Paleozoic jadeitite–bearing serpentinite–matrix mélange represents the oldest mantle wedge record of a Pacific–type subduction zone of proto–Japan. Most jadeitites are fluid precipitates (P–type), but some jadeitites are metasomatic replacement (R–type) which preserve relict minerals and protolith textures. The beauty and preciousness of some gem–quality, semi–translucent varieties of jadeitites in the Itoigawa–Omi area led to the designation of jadeitite as the national stone of Japan by the Japan Association of Mineralogical Sciences. Zircon geochronology indicates jadeitite formed prior to Late Paleozoic Renge metamorphism that formed blueschist and rare eclogite. For example, in the Itoigawa–Omi and Osayama localities, older jadeitites and younger high–pressure/ low–temperature metamorphic rocks in a single mélange complex imply different histories for the subduction channel and jadeite–bearing serpentinite–matrix mélange. This suggests that the jadeitite–hosted mélange (or serpentinized peridotite) can stay within the mantle wedge for a considerable time; thus recrystallization, resorption, and re–precipitation of jadeitite can continue in the mantle wedge environment. Therefore, studies of Paleozoic jadeitites in Japan have great potential to elucidate the earliest stages of orogenic growth (oceanward–accretion and landward–erosion) associated with the subduction of the paleo–Pacific oceanic plates, and to test geophysical observations of modern analogues from a mixture of fossilized mantle wedges and subduction channels.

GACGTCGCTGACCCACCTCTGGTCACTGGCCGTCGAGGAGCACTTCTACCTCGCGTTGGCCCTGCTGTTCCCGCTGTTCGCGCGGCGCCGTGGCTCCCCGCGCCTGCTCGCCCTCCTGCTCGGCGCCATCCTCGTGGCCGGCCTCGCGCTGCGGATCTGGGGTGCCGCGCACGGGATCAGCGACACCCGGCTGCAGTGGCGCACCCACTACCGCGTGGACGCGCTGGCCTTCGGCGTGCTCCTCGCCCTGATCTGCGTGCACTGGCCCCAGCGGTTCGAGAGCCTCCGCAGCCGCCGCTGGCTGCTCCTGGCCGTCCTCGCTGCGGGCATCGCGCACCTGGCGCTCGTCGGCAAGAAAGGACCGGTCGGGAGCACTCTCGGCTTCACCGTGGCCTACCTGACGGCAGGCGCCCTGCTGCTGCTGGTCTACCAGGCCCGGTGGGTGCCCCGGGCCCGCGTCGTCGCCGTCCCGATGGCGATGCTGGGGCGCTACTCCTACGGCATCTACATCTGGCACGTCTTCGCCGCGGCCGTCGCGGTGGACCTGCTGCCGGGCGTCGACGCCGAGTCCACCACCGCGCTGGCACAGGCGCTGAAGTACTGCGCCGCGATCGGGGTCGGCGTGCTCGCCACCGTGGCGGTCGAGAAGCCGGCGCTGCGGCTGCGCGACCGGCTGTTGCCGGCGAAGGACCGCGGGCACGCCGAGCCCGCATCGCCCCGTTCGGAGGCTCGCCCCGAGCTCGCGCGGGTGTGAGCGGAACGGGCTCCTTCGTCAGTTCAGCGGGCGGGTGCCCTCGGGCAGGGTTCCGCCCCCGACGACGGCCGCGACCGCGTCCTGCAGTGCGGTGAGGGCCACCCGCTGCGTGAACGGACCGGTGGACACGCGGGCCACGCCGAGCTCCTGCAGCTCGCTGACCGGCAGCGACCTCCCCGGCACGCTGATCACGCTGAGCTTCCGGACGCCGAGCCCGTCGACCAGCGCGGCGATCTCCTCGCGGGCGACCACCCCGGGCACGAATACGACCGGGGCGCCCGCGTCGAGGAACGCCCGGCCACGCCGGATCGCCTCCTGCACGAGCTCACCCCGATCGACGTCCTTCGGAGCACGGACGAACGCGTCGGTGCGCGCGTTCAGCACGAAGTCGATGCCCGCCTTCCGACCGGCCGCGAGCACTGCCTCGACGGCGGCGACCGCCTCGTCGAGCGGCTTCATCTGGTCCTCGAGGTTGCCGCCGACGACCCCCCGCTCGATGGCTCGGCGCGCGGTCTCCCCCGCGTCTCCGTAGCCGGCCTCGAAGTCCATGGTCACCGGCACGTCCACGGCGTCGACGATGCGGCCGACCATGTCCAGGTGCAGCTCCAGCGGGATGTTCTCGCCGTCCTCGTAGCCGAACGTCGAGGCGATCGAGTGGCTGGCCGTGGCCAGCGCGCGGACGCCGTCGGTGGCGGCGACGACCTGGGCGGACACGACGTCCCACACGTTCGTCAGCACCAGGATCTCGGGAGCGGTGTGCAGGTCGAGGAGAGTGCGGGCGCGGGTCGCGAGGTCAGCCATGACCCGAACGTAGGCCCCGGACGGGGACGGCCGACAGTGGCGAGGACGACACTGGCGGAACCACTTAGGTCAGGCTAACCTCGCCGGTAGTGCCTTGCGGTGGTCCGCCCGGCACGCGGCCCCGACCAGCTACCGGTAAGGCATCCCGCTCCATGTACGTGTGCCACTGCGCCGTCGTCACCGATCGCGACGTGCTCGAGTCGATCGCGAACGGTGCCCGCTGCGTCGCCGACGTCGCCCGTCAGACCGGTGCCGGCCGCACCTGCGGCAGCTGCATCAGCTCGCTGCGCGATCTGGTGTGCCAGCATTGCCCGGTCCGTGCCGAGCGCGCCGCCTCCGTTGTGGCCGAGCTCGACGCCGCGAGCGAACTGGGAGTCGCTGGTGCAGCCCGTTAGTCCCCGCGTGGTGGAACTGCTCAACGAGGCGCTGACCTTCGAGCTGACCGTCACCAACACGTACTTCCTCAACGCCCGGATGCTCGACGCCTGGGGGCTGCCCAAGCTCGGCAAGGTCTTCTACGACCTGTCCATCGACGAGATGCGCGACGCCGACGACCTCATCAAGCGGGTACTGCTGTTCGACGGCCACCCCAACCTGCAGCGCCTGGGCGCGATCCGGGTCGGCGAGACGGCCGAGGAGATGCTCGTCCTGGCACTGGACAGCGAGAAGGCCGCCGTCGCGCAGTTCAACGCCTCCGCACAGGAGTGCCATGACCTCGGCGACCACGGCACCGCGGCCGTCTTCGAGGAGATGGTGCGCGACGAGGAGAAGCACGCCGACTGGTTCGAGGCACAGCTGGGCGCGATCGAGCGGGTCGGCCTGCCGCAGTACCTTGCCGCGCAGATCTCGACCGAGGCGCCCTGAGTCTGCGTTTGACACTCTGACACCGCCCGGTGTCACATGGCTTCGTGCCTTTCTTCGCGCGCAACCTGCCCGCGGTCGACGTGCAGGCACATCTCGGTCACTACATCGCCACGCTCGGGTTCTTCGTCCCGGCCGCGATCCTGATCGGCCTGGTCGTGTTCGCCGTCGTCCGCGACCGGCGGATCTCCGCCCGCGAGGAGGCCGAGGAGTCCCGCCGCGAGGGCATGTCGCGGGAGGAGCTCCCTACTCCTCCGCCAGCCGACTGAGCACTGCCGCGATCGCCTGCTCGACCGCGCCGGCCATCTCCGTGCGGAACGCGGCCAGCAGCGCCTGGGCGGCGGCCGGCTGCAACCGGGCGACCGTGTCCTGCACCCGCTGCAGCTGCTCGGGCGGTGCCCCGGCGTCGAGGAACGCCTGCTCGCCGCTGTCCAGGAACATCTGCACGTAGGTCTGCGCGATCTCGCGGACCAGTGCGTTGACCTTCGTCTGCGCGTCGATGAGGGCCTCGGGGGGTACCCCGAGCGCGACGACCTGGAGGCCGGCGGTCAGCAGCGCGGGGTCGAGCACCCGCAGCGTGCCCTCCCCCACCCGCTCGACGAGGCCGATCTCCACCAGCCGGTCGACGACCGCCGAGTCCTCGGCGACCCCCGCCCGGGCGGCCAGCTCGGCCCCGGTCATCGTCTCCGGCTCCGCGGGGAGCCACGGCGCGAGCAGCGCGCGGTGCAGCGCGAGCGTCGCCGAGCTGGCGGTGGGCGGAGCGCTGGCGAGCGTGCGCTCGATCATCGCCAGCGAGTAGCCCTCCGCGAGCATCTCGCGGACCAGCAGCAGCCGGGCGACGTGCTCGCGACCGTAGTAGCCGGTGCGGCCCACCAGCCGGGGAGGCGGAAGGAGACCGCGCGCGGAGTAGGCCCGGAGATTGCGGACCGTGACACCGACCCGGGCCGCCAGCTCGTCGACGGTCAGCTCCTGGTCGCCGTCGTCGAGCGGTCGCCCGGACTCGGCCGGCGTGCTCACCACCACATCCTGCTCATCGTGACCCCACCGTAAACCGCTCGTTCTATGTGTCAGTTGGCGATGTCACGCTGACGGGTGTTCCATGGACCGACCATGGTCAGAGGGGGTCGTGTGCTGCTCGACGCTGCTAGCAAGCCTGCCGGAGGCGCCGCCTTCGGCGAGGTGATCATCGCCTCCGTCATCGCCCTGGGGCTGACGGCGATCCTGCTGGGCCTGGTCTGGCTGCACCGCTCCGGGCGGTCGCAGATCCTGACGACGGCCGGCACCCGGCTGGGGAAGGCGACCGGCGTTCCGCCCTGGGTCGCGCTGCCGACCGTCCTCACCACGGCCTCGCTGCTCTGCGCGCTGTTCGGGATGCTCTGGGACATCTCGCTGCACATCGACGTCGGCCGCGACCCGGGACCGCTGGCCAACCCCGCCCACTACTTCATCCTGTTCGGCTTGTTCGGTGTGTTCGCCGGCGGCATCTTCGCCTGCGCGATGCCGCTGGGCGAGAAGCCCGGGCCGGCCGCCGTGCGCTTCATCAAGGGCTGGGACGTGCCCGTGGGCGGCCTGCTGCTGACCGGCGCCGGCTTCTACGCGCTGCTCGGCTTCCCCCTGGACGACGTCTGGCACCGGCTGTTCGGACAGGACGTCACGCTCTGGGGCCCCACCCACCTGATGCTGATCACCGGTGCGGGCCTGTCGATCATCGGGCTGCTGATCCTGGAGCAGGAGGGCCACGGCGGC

This paper presents a review of Itoigawa’s jadeitite in history, culture, process of rediscovery, and geological characteristics. The people of the Jomon age used jadeitite as tools as far as 7000 years ago, making it one of the oldest jadeitite cultures in the world. The jadeitites from Itoigawa were the source of ornaments such as pendants or comma–shaped beads that can be dated to the Jomon age through to the Nara period. These ornaments are widely found in Japanese Islands from Hokkaido to Okinawa Prefecture, and also in the southern part of the Korean Peninsula. The jadeitite, however, was not used after the Nara period. The disappearance of jadeitite culture is not well understood, but it may have been caused by the introduction of Buddhism into Japan. Therefore, the existence of jadeitite in Japan was forgotten for a period of 1200 years after the Nara period. Mr. Eizo Ito rediscovered jadeitite from Itoigawa when he identified the durable green rock in the Kotakigawa River in 1938. His success was inspired by the idea of Mr. Gyofu Soma. The rediscovered jadeitite was studied by Dr. Yoshinori Kawano of the Tohoku Imperial University in 1939. There are large jadeitite boulders weighing more than 100 tons found in several areas of the Kotakigawa and Ohmigawa Rivers. These areas are designated national natural monuments. The jadeitite from Itoigawa can be found in various colors such as white, gray, black, lavender, and blue. These color variations are caused by the presence of trace elements such as iron and titanium in jadeite and omphacite, and tiny graphite inclusions in jadeitite. The absence of quartz and euhederal jadeite crystals with natrolite and veinlets of jadeitite indicates that the Itoigawa jadeitite does not form through decomposition of albite, but by hydrothermal activity. Some strontium dominant minerals such as itoigawaite were first found in jadeitite from Itoigawa. These strontium dominant minerals form in the calcium depleted hydrothermal solution in the late stages of jadeitite formation. The Jomon is the oldest jadeitite culture worldwide, and the first documented use of precious stones in the history of mankind. In addition, the jadeitite found in Itoigawa is the oldest known unit of its kind.